Charles and his family were without question the direct benefactors of a devout mother (Cora) who prayed daily to her Lord Jesus Christ. With crops to plant and harvest, cows to feed and manage, plus the incessant call of the rails, there was little time for anything else. Yet somehow his quiet faith always played a foundational role in the raising of his family. While being far from perfect and in need of God's grace like anyone else, Charlie always sought to raise his family in the Lord in his own quiet, somewhat informal way. He made sure his kids were in church most Sundays and, despite the rolling of their eyes, always sat them down in front of the TV whenever there was a Billy Graham special on the air. His prayers were regular but mostly unseen by outsiders.
After a number of years scrimping, saving, bartering, and gathering bargain building supplies, Charles and Ann built and moved into their dream home on a muddy, rocky hillside in 1980. The last forty years have seen the homesite transformed into a picturesque oasis that has become the gathering place of multitudes of grandchildren, great-grandchildren, cousins, aunts, uncles, friends, and neighbors. Work always came first with Charles, yet he always enjoyed a good neighborhood poker game, pinochle night, an evening out dancing with his wife, or even the occasional trip to California to visit the Manuel relatives.
Taking a birdseye view of Chuck's life will quickly show that his family was of the utmost importance. Stories are still told to this day about this father of four beautiful daughters chasing a scattering herd of teenage boys through the brush down on Beaver Creek after busting up a high school kegger party. Other Railroad old timers still talk of the intense bar room fist fight that broke out with one of his best friends as the result of a heated family discussion. Once these differences were "settled", the two went right back to being the best of friends. His work ethic was straight forward and simple, the influence of which was undeniable. "Don't be a quitter" he would often say. There is a scripture that says "Train up a child in the way he should go, even when he is old he will not depart from it". This precept was taken seriously by Charlie regarding his grandchildren as well as his children. He had no trouble opening his home with compassion to a troubled grandchild if the need arose. He also had no trouble executing a firm hand when necessary. The evidence of this devotion is shown to be clear in the lives of his grandchildren today. This was all accompanied by an intoxicating sense of humor that was treasured by all of that knew him. He loved a good practical joke. He was known by his family as the "dirtiest" of dirty marbles players.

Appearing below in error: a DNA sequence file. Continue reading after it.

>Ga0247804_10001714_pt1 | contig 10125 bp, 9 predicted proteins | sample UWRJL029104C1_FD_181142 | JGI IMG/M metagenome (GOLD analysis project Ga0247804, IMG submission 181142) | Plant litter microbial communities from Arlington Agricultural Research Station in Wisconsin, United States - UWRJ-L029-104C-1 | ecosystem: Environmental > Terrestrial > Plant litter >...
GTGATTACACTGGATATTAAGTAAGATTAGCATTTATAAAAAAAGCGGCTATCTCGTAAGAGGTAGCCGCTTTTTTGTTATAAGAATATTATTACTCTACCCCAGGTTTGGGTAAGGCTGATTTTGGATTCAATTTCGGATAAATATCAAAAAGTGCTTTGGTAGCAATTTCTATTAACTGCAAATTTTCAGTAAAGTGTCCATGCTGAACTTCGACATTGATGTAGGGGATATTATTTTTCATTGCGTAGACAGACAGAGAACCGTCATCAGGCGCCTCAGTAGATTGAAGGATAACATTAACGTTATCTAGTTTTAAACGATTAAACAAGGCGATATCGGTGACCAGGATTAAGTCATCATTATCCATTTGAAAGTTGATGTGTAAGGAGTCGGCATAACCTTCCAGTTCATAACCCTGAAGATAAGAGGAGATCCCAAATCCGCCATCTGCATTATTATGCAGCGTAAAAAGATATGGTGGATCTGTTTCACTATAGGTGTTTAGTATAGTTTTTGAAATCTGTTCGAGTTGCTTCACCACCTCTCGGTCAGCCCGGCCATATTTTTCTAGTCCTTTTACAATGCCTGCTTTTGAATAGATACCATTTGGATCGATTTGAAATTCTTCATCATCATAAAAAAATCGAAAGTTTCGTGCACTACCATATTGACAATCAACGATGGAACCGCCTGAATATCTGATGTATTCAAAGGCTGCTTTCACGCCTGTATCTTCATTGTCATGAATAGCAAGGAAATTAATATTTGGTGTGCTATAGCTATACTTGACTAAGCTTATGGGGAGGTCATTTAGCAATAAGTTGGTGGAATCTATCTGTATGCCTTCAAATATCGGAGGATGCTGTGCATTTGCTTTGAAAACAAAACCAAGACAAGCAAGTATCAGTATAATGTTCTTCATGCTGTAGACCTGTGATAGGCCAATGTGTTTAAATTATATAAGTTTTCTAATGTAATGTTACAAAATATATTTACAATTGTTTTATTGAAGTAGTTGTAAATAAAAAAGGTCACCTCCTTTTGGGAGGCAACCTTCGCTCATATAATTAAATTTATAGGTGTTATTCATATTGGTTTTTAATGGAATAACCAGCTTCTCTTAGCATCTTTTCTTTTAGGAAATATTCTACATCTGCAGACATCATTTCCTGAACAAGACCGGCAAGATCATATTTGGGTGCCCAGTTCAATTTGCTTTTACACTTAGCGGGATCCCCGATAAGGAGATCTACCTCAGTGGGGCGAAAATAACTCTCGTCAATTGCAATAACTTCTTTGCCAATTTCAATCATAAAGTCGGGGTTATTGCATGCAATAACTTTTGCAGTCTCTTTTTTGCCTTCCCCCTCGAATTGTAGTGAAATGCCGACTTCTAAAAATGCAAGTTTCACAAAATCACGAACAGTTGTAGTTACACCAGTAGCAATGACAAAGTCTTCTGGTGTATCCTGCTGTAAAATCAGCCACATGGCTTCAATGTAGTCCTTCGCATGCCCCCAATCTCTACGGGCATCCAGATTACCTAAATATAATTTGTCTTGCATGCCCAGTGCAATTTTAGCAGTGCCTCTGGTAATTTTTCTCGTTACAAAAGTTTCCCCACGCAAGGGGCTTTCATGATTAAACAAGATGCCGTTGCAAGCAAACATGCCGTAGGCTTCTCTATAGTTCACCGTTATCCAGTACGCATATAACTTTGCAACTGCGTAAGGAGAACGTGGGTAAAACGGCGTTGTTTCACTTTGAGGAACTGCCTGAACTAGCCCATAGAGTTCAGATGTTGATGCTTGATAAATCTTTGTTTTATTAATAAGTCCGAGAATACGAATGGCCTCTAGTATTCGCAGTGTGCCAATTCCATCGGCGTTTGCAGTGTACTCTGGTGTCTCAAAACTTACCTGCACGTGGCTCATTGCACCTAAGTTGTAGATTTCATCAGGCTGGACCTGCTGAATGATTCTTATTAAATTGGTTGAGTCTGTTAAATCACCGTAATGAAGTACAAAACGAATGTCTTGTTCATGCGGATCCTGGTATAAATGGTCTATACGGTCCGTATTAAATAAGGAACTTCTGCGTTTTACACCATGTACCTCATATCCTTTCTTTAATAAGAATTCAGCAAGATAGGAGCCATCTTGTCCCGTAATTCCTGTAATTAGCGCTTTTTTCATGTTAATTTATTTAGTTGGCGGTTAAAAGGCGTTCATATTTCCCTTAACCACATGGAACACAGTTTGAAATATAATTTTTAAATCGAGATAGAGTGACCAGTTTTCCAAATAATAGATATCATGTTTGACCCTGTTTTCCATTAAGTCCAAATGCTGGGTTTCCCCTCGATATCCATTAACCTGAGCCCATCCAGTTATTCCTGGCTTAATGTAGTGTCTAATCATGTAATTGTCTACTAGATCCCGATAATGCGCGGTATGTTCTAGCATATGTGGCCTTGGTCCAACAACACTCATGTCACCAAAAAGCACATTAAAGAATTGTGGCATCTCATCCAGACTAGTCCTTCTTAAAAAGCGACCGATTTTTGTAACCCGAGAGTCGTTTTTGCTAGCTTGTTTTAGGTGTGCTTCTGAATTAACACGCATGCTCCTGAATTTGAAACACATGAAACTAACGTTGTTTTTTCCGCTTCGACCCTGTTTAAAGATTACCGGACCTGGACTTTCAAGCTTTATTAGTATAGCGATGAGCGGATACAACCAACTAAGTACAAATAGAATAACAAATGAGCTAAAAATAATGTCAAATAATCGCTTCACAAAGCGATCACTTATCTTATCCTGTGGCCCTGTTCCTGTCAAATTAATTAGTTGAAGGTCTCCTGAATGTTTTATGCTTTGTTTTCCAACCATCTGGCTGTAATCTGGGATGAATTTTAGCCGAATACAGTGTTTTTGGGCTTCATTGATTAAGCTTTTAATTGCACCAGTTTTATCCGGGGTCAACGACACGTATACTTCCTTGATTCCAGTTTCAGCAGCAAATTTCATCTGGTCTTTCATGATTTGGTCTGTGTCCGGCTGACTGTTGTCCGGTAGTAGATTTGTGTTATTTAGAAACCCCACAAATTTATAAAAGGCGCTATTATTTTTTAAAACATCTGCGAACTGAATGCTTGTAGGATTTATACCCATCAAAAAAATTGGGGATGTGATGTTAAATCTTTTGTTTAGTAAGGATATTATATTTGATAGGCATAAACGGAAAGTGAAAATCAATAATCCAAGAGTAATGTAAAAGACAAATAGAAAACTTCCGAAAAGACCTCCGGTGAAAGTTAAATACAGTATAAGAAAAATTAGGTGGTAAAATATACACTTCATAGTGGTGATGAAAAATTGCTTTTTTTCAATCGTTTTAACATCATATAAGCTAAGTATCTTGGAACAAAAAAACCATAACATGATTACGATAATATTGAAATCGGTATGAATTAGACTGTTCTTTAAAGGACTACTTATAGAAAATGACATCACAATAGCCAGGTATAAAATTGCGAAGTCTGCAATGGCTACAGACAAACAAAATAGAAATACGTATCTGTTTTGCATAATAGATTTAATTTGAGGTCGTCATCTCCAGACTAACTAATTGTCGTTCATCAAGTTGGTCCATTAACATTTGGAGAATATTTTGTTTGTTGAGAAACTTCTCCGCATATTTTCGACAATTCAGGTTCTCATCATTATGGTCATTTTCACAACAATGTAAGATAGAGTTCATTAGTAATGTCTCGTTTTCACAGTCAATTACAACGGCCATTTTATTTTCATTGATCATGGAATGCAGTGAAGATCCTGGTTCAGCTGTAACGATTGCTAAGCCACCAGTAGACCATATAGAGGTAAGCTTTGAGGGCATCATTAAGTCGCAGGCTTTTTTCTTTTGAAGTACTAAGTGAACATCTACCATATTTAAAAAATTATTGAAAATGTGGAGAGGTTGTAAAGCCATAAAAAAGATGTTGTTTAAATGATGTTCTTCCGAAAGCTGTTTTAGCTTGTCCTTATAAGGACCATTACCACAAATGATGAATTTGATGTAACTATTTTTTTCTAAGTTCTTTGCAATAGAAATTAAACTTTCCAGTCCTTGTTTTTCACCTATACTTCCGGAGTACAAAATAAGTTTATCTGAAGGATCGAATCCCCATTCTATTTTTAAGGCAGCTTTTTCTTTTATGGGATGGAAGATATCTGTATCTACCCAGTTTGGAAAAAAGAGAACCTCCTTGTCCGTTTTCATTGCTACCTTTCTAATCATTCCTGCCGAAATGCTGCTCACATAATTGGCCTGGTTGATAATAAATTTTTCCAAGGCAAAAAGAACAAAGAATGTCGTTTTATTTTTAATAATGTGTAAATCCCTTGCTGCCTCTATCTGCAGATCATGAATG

Charles was preceded in death by his father Tom; mother, Cora; siblings, Mary, Nancy, Ruth, Richard, John, Tom, David, Alfred, and Frances; and daughter Cindy (Kim) Kafka.
He is survived by his brother Donald; wife Ann; daughters, Debbie (Bob) Bishop, D.D. (R.L.) Grant, and Nancy (Richard) Seltzer; son, Jody (Crystal) Manuel; nineteen grandchildren; and 22 great-grandchildren plus one on the way. With current descendants situated from Seattle, Washington, to Tampa, Florida, he leaves a legacy that truly spans from sea to shining sea. In a world that seems to embrace the crazy more and more each day, may those of us left behind view your time here on earth as a rock-solid foundation on which to continue in the strength of the Lord. We love you and can't wait to see you soon in His Grace.
Graveside services will be held at 1:00 p.m. on Monday, December 28, 2020, at the Manuel Family Cemetery, located on Hwy 234 south of Havre, on the big hill behind the Cross. A Celebration of Charles' life will immediately follow the graveside service at the Quonset hut just across the road and down aways. Memorials may be sent to Fifth Avenue Christian Church, Yellowstone Boys and Girls Ranch And the Bear Paw volunteer Fire Department. Holland & Bonine Funeral Home has been entrusted with arrangements. Please visit Charles' online memorial page and leave a message of condolence for his family at http://www.hollandbonine.com.